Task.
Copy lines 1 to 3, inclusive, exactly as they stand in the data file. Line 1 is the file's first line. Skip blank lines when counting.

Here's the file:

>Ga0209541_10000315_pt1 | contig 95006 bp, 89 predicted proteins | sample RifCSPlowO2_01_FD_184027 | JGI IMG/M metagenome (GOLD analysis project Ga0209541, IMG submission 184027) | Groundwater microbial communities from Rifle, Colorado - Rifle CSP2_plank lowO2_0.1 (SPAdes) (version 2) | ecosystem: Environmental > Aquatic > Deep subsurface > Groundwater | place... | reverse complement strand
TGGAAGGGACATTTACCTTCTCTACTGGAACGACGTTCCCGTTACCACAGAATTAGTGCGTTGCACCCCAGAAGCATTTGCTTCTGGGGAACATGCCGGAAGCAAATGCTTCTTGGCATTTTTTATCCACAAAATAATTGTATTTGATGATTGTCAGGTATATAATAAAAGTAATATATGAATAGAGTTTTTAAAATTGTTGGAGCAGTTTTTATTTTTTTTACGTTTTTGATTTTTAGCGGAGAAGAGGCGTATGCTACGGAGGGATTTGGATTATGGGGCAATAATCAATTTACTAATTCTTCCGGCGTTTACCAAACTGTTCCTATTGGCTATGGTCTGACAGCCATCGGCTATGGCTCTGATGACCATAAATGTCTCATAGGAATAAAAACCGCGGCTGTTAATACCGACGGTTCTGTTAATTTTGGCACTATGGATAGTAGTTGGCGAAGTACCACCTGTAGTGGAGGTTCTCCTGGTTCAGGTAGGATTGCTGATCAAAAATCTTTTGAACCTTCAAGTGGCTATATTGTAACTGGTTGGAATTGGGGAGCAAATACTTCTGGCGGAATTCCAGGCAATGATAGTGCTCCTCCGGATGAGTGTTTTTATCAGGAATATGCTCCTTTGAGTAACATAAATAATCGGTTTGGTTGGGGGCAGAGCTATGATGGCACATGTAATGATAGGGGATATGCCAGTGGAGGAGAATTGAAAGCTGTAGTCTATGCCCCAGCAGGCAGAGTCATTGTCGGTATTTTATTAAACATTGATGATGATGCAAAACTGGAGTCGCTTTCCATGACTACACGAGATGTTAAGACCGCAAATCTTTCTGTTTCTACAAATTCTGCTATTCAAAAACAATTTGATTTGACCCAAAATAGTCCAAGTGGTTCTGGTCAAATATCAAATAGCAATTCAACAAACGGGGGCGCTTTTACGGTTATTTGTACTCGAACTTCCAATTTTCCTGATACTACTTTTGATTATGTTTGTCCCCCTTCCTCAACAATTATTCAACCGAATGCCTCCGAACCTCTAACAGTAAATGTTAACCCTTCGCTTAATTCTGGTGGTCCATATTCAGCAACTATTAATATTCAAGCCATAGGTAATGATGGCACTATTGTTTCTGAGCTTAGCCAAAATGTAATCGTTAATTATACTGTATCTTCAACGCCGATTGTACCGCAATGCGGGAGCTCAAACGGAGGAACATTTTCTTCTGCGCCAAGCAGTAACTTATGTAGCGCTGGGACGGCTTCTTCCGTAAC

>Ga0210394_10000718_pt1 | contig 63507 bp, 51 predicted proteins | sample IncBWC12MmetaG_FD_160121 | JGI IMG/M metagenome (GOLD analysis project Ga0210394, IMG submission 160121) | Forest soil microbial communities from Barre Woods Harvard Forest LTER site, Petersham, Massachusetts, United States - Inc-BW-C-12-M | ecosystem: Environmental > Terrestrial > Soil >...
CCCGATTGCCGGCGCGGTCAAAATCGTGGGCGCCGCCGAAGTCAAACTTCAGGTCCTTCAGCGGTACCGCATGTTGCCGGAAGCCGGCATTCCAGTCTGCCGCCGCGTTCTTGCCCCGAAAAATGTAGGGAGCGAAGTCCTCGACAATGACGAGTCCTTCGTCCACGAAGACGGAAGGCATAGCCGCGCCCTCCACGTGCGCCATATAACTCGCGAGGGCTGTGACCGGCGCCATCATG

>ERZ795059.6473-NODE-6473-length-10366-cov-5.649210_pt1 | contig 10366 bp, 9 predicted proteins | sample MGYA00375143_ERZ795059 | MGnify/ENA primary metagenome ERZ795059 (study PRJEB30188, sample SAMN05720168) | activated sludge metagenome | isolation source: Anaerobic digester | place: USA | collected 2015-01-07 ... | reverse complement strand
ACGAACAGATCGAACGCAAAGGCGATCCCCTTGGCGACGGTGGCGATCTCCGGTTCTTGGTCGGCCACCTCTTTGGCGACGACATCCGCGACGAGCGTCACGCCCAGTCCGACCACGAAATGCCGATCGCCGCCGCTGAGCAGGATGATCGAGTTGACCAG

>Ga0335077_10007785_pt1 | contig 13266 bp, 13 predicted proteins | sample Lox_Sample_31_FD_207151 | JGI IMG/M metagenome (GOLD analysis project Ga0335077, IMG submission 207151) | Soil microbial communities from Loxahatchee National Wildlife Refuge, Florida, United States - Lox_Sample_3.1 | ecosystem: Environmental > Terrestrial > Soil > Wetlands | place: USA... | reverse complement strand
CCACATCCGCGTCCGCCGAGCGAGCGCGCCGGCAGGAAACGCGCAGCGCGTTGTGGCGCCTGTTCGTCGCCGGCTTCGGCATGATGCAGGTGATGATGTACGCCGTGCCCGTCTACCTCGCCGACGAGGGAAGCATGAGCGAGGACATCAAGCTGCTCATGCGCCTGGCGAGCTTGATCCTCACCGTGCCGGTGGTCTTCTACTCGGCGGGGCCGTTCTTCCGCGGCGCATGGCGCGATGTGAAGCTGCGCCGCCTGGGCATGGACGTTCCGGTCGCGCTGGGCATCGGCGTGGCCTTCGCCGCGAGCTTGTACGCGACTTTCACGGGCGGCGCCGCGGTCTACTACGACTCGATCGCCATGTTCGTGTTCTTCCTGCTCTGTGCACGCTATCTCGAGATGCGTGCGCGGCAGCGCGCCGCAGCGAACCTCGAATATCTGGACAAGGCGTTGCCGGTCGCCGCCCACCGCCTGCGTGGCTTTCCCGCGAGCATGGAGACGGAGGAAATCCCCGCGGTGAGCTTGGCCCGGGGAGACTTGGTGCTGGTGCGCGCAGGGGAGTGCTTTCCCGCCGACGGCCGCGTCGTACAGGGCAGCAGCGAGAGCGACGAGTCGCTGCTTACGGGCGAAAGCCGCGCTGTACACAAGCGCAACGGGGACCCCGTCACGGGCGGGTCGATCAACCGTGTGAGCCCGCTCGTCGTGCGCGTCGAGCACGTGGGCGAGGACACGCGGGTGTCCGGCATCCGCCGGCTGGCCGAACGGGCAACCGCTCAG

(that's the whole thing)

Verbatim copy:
>Ga0209541_10000315_pt1 | contig 95006 bp, 89 predicted proteins | sample RifCSPlowO2_01_FD_184027 | JGI IMG/M metagenome (GOLD analysis project Ga0209541, IMG submission 184027) | Groundwater microbial communities from Rifle, Colorado - Rifle CSP2_plank lowO2_0.1 (SPAdes) (version 2) | ecosystem: Environmental > Aquatic > Deep subsurface > Groundwater | place... | reverse complement strand
TGGAAGGGACATTTACCTTCTCTACTGGAACGACGTTCCCGTTACCACAGAATTAGTGCGTTGCACCCCAGAAGCATTTGCTTCTGGGGAACATGCCGGAAGCAAATGCTTCTTGGCATTTTTTATCCACAAAATAATTGTATTTGATGATTGTCAGGTATATAATAAAAGTAATATATGAATAGAGTTTTTAAAATTGTTGGAGCAGTTTTTATTTTTTTTACGTTTTTGATTTTTAGCGGAGAAGAGGCGTATGCTACGGAGGGATTTGGATTATGGGGCAATAATCAATTTACTAATTCTTCCGGCGTTTACCAAACTGTTCCTATTGGCTATGGTCTGACAGCCATCGGCTATGGCTCTGATGACCATAAATGTCTCATAGGAATAAAAACCGCGGCTGTTAATACCGACGGTTCTGTTAATTTTGGCACTATGGATAGTAGTTGGCGAAGTACCACCTGTAGTGGAGGTTCTCCTGGTTCAGGTAGGATTGCTGATCAAAAATCTTTTGAACCTTCAAGTGGCTATATTGTAACTGGTTGGAATTGGGGAGCAAATACTTCTGGCGGAATTCCAGGCAATGATAGTGCTCCTCCGGATGAGTGTTTTTATCAGGAATATGCTCCTTTGAGTAACATAAATAATCGGTTTGGTTGGGGGCAGAGCTATGATGGCACATGTAATGATAGGGGATATGCCAGTGGAGGAGAATTGAAAGCTGTAGTCTATGCCCCAGCAGGCAGAGTCATTGTCGGTATTTTATTAAACATTGATGATGATGCAAAACTGGAGTCGCTTTCCATGACTACACGAGATGTTAAGACCGCAAATCTTTCTGTTTCTACAAATTCTGCTATTCAAAAACAATTTGATTTGACCCAAAATAGTCCAAGTGGTTCTGGTCAAATATCAAATAGCAATTCAACAAACGGGGGCGCTTTTACGGTTATTTGTACTCGAACTTCCAATTTTCCTGATACTACTTTTGATTATGTTTGTCCCCCTTCCTCAACAATTATTCAACCGAATGCCTCCGAACCTCTAACAGTAAATGTTAACCCTTCGCTTAATTCTGGTGGTCCATATTCAGCAACTATTAATATTCAAGCCATAGGTAATGATGGCACTATTGTTTCTGAGCTTAGCCAAAATGTAATCGTTAATTATACTGTATCTTCAACGCCGATTGTACCGCAATGCGGGAGCTCAAACGGAGGAACATTTTCTTCTGCGCCAAGCAGTAACTTATGTAGCGCTGGGACGGCTTCTTCCGTAAC

>Ga0210394_10000718_pt1 | contig 63507 bp, 51 predicted proteins | sample IncBWC12MmetaG_FD_160121 | JGI IMG/M metagenome (GOLD analysis project Ga0210394, IMG submission 160121) | Forest soil microbial communities from Barre Woods Harvard Forest LTER site, Petersham, Massachusetts, United States - Inc-BW-C-12-M | ecosystem: Environmental > Terrestrial > Soil >...